For four days, a 29-year-old woman pretended to be a student at a New Jersey public high school. She attended classes, spent time in the guidance office and collected phone numbers from teenagers who helped her find her way through the maze of hallways, according to students and a school official.
She continued to text former classmates days after the ruse was discovered last week, students said.
The woman, identified by the police as Hyejeong Shin, was arrested on Tuesday and charged with providing documents that falsified her age to officials at New Brunswick Public Schools, a district with nearly 10,000 students in central New Jersey.
The incident, first reported by New Brunswick Today, has raised concerns about the safety protocols in place to verify student identities — and the woman’s reason for sneaking into a school that enrolls children as young as 15 in the first place.
Aubrey A. Johnson, the school superintendent, told board members Tuesday night that the district would be evaluating “how to better look for fake documentation and other things,” according to a video of the meeting shared on Twitter. Neither school nor police officials offered any information about a possible motive for her behavior.
Ms. Shin, of New Brunswick, N.J., provided a false birth certificate to school officials, a third-degree crime, according to a spokesman for the city’s Police Department.
Schools in New Jersey are required to provisionally enroll all children in school, even in the absence of records typically provided to verify identity or prove they live in the community.
From that point, students have 30 days to provide additional proof of identity, or the district has the option to declare them ineligible to attend class, according to the superintendent.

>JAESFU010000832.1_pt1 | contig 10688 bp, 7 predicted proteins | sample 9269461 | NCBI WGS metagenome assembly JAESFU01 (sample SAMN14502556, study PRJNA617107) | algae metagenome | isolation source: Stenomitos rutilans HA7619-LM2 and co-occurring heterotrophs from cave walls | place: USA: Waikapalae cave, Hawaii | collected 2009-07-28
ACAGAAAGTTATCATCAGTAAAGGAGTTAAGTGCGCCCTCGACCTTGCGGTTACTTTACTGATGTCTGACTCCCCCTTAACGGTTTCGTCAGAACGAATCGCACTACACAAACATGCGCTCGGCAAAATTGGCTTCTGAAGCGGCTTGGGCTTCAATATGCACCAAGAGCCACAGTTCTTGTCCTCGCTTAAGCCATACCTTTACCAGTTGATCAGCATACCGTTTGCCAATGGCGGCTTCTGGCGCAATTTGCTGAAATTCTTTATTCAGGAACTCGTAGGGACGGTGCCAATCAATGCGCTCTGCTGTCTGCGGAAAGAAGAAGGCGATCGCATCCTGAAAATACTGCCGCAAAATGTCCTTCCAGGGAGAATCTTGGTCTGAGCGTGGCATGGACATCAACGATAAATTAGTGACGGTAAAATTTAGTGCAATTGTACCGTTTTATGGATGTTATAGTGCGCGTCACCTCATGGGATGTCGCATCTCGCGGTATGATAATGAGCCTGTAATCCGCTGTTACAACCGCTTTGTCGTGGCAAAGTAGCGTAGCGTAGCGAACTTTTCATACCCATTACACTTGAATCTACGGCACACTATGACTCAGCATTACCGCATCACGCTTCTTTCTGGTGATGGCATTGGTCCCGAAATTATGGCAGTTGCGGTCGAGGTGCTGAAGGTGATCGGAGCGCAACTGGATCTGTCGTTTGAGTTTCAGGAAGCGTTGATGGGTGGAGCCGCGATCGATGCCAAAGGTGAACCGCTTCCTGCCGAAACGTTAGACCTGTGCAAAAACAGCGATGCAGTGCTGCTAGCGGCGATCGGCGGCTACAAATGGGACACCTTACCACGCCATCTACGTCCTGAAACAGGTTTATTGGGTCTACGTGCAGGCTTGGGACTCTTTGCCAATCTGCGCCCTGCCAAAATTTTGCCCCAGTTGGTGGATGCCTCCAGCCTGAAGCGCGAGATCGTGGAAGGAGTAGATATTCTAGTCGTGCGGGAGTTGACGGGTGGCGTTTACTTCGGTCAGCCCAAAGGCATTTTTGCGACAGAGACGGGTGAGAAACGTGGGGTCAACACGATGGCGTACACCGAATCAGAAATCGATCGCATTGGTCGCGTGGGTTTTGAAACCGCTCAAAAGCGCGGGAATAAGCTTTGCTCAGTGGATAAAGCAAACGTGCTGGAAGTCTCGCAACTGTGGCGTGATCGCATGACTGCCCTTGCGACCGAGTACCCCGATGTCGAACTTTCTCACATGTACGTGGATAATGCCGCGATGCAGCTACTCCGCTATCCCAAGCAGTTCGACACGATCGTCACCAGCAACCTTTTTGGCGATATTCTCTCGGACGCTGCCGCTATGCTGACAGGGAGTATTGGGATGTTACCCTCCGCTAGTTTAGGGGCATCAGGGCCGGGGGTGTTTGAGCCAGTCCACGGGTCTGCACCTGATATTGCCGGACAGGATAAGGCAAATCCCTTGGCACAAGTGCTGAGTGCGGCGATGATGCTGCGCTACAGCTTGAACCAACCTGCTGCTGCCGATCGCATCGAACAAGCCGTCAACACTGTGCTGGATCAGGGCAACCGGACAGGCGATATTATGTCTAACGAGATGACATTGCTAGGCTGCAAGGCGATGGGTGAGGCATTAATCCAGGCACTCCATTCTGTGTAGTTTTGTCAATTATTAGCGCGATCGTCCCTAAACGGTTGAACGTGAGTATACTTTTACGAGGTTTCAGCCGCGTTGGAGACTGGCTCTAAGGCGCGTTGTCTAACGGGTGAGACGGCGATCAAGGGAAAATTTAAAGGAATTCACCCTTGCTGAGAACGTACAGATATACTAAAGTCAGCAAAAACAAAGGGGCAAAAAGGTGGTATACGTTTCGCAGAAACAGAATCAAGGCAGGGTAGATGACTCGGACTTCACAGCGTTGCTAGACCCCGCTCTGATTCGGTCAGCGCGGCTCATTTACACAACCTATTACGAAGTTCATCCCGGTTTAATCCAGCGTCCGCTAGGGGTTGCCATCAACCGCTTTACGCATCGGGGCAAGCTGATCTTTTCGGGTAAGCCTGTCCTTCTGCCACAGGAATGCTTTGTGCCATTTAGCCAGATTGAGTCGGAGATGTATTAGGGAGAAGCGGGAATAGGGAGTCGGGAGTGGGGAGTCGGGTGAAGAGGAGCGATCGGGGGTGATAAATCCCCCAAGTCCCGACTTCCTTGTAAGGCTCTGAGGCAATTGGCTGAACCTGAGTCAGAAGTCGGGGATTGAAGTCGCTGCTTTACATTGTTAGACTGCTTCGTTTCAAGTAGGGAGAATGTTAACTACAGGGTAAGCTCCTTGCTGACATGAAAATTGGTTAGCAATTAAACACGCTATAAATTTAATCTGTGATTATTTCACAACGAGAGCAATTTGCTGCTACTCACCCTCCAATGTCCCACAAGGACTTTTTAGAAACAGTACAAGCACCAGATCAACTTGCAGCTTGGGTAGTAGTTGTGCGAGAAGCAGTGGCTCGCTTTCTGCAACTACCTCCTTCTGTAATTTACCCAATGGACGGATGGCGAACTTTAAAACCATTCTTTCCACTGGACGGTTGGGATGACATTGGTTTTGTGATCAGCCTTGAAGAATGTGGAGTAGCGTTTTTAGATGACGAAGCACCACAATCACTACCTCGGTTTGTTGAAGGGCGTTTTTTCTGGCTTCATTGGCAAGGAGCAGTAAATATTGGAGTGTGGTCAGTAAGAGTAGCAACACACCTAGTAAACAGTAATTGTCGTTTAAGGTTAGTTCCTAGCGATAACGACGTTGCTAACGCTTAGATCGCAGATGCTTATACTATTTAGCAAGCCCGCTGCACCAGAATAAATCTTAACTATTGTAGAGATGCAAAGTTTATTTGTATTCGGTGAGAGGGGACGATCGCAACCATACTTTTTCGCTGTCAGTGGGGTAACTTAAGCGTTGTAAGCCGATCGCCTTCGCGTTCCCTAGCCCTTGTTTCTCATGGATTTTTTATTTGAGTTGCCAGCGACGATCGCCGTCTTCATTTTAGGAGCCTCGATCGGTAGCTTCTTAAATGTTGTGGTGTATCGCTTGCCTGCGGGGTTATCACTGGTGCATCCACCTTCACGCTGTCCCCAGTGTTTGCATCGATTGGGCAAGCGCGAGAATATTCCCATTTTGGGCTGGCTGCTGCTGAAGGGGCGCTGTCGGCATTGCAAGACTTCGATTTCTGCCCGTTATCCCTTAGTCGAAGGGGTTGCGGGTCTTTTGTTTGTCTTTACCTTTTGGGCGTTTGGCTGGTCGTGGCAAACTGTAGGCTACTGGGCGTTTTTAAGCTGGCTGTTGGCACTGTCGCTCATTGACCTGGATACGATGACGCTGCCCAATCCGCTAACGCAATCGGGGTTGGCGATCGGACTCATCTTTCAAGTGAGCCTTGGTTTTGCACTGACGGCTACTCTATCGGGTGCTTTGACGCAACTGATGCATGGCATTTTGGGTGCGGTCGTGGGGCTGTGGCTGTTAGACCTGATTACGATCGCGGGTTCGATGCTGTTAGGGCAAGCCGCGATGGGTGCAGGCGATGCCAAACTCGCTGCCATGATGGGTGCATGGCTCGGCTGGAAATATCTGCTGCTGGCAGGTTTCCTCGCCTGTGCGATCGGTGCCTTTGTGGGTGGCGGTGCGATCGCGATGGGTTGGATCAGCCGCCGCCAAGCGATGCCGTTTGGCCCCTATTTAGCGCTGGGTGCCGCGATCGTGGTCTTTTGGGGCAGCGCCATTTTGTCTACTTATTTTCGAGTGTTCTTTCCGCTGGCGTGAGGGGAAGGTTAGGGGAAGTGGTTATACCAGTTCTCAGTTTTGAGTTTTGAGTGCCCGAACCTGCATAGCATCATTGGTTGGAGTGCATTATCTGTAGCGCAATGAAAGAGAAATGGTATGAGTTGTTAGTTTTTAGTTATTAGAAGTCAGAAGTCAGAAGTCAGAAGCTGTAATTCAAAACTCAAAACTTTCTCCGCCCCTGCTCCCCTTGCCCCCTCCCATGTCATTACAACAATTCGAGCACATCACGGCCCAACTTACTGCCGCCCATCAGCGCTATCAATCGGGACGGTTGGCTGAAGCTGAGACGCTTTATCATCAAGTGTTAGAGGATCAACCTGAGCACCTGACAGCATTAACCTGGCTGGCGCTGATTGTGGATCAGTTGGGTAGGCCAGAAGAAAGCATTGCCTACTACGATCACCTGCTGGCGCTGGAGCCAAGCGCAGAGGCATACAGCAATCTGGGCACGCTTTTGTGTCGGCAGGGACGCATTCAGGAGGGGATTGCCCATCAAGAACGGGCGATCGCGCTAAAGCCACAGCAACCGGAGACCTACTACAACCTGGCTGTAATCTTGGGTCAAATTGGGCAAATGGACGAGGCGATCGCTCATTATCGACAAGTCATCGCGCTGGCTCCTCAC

“Once our staff determined it was dealing with fraudulent information, they immediately notified the appropriate authorities,” Mr. Johnson said in a statement.
Ms. Shin has been barred from entering school grounds, and students have been advised to end all contact with her.
The tale may seem like a throwback to “Never Been Kissed” and “Hiding Out,” PG-13-rated movies that featured the high jinks of adults impersonating high school students to report a news story and hide from the Mafia.
But students at New Brunswick High School said they were worried that Ms. Shin’s behavior suggested that her motives were far less comical.
Nearly a dozen students showed up at Tuesday’s Board of Education meeting prepared to express concerns about the incident but were not permitted to speak because of a rule requiring speakers to register in advance.
Students told a New Brunswick Today reporter, in a video posted to YouTube, that Ms. Shin had requested to meet at least some people she met at a location outside of school.
One teenage girl, who identified herself as Tatiana, said that the night before the woman’s arrest she got a text from Ms. Shin that left her feeling frightened for her safety.
“All I wanted to do was make her feel comfortable in a new school,” she said.
“If she has the ability to falsify documents, enter a public high school, have close contact with young students,” she added, “she has the ability to do anything.”
Calls to a New Brunswick resident with the same name as the 29-year-old were not returned. Neither the mayor of New Brunswick nor his spokesman returned calls.
Alain Delaquérière contributed research.